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Recent Books

Classical Mythology: The Greeks. Audio lecture series.
Aeschylus: The Orestia (The Agamemnon, The Libation Bearers, The Eumenides). Translation (Paul Roche) used a lot of modern equivalents; my complaint with that is that I like to know whether a classic is the source of a phrase.

James Patterson: 1st to Die (audio).

Dean Koontz: Forever Odd. Good; moved on to Brother Odd (audio).

Walter Lord: A Night To Remember. (might have listed this already - it was a few months back)

Lillian Jackson Braun: The Cat Who Said Cheese, The Cat Who Tailed A Thief, The Cat Who Sang for the Birds.

Peter W. Huber: Galileo's Revenge. Case studies where cherry-picked expert witnesses won cases despite giving testimony that was discredited in scientific circles.
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Recent Books

The Cat Who Moved A Mountain
The Cat Who Came To Breakfast
The Cat Who Wasn't There
The Cat Who Went Into The Closet
The Cat Who Blew The Whistle

The Silence of the Lambs (audio)
Silent Spring (Librivox)

Not much to say about any of these except Silent Spring. I wrote my uncle, a farmer with graduate degrees in horticulture, to get his perspective on pesticides and herbicides, and that's becoming an interesting correspondence.
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Recent Books

Continuing my review approach of letting them speak for themselves, if they were worthy of it.

Solzhenitsyn, Alexander.  Stories and Prose Poems.
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Tao Te Ching
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Frost, Mark.  The List of 7
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Lieber, Fritz.  Lean Times in Lankhmar (omnibus of Swords In the Mist and Swords Against Wizardry)
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Braun, Lillian Jackson.  The Cat Who Knew Shakespeare.
Braun, Lillian Jackson.  The Cat Who Robbed A Bank.
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Carr, Caleb.  The Angel of Darkness.
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McDevitt, Jack.  Chindi.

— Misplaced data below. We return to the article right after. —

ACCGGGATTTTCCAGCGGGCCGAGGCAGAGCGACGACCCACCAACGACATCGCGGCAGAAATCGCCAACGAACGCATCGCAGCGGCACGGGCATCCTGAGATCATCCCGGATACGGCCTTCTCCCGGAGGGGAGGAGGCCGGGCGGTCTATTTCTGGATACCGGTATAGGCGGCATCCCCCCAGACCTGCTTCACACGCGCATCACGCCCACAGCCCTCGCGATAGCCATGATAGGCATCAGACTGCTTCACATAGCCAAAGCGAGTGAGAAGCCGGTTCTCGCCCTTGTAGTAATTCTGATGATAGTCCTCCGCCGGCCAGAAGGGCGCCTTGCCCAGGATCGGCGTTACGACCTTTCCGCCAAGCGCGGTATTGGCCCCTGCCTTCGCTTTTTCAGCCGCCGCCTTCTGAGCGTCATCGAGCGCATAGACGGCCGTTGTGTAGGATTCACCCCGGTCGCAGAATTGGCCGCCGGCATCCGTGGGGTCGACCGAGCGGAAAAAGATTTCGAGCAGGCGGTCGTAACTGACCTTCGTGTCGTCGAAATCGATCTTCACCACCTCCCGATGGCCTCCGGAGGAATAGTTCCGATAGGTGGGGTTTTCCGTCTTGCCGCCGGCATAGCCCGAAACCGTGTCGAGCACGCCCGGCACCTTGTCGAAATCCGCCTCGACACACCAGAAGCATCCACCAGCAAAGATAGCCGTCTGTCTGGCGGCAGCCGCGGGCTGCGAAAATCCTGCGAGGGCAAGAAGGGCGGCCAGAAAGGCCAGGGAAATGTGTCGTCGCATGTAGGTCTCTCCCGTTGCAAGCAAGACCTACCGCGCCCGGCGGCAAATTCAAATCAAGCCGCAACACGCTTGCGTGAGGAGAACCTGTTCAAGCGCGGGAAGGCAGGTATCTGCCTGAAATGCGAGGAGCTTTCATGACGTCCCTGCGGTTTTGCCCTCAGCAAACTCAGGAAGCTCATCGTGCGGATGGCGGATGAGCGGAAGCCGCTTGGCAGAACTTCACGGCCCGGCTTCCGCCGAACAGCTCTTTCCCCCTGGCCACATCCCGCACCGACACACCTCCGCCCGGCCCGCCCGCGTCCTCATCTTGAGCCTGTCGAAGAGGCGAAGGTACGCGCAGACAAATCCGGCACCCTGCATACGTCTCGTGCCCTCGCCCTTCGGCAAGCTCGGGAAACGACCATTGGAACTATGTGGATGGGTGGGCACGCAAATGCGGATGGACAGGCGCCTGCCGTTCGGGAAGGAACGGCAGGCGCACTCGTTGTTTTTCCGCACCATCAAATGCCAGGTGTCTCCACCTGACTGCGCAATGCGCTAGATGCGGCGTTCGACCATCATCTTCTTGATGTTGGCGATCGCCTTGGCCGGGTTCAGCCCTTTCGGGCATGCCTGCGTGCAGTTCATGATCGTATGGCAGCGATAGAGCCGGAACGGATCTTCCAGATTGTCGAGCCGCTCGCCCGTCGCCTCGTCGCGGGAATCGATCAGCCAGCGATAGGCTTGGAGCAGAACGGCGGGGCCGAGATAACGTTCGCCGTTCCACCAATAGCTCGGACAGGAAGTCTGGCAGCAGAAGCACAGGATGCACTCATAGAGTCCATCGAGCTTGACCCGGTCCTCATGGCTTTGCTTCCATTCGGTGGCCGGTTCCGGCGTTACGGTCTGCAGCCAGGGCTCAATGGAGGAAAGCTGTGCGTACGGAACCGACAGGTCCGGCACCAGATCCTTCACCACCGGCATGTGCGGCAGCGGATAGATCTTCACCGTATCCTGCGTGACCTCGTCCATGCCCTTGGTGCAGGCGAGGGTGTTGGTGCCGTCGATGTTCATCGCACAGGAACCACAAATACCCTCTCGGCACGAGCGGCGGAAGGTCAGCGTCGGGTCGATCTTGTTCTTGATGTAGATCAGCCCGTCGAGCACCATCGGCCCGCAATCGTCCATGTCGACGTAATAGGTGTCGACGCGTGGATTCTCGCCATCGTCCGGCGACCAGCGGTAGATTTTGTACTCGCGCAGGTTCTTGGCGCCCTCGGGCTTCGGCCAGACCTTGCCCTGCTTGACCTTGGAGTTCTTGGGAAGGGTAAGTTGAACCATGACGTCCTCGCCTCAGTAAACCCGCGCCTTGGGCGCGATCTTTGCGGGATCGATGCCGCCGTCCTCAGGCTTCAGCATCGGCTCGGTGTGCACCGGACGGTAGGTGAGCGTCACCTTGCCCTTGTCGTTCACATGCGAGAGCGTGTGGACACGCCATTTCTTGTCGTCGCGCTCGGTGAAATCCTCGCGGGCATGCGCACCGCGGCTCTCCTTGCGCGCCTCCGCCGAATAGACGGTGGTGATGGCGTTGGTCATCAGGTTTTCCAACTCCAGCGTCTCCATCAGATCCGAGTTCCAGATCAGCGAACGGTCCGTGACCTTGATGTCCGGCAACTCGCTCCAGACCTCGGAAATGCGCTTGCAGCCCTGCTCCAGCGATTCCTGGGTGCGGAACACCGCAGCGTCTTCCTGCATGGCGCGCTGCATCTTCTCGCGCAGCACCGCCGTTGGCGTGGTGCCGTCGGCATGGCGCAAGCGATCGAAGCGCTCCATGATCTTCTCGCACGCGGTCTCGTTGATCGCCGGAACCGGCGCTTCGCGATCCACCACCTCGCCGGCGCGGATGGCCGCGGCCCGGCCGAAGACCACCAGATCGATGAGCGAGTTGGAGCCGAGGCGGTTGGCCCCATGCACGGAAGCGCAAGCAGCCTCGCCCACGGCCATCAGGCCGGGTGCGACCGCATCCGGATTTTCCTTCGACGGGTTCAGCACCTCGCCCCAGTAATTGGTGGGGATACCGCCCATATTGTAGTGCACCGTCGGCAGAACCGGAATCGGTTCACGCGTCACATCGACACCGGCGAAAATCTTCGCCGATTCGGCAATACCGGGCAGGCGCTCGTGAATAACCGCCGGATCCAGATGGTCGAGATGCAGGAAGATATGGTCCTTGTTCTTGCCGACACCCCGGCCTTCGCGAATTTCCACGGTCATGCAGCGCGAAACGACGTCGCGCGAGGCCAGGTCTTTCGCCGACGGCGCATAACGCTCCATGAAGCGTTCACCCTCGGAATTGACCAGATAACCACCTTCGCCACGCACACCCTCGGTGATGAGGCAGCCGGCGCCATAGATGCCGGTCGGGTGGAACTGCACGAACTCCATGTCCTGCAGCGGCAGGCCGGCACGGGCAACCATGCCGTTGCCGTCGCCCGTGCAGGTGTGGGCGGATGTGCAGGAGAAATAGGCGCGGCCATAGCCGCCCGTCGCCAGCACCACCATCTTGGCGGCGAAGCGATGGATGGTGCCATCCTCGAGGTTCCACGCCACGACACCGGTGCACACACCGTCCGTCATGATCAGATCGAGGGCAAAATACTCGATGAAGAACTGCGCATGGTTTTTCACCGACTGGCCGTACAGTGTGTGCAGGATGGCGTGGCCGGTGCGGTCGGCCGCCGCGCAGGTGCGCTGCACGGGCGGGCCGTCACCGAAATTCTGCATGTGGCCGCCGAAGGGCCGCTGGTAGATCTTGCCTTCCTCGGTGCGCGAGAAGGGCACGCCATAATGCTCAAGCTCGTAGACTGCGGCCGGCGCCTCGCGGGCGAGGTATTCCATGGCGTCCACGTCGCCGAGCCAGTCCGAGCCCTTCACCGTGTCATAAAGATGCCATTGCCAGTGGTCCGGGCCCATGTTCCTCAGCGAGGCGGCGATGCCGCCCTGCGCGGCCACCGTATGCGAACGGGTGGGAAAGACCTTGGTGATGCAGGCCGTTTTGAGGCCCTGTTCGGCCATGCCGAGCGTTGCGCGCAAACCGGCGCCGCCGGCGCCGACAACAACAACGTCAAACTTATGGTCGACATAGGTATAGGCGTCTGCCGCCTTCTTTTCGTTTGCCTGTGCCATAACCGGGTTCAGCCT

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Also-reads:

Preiss, Byron (ed.)  The Ultimate Frankenstein.
   Not bad overall.  Most of the stories dealt with some way of bringing the original monster into the modern world or showing what sort of thing a twenty-first century doctor would create.

Preston, Douglas and Lincoln Child.  Riptide.
   Well, I enjoy their techno-thrillers, and this was a strong entry in their series.

Petroski, Henry.  The Evolution of Useful Things.
   Wow, that was a slog.  Would you like to know EVERYTHING about the history of modern cutlery?  How about the variations in patents on early paper clips?  Etc ad nauseum, or at least that was my experience.

Tyers, Kathy.  The Truce at Bakura.
   Early Star Wars novel, and as such some departure from current dogma about the Force.  Generally a bit precious.
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The Great American

A coworker says that if the Mayans are wrong, and world doesn't end on Dec 21, he's out of excuses and will start his novel. I said I'd go along with that. Anyone else in?

Dec 22 is the day pen hits paper, so to speak. There's no rule that says you have to wait until then, and certainly research and plotting and other preparation are already underway. The idea is to have no remaining impediments to writing on Dec 22.
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PSA

It's been a while, so I'll do this again...

I don't want to die. It's my goal to see the year 2050. I'm fairly paranoid about things and situations that could lead to my demise or serious damage.

So if something happens to me, rest assured that it was an accident, and I did everything I could to avoid it.

And no, there's nothing in particular going on that makes me feel the need to say this, other than driving in rush hour traffic. Matter of fact, I have a million to-dos involving long-term plans and generally fixing up life. I says this every few years just so nobody has to deal with those particular difficult thoughts in the hopefully unlikely event.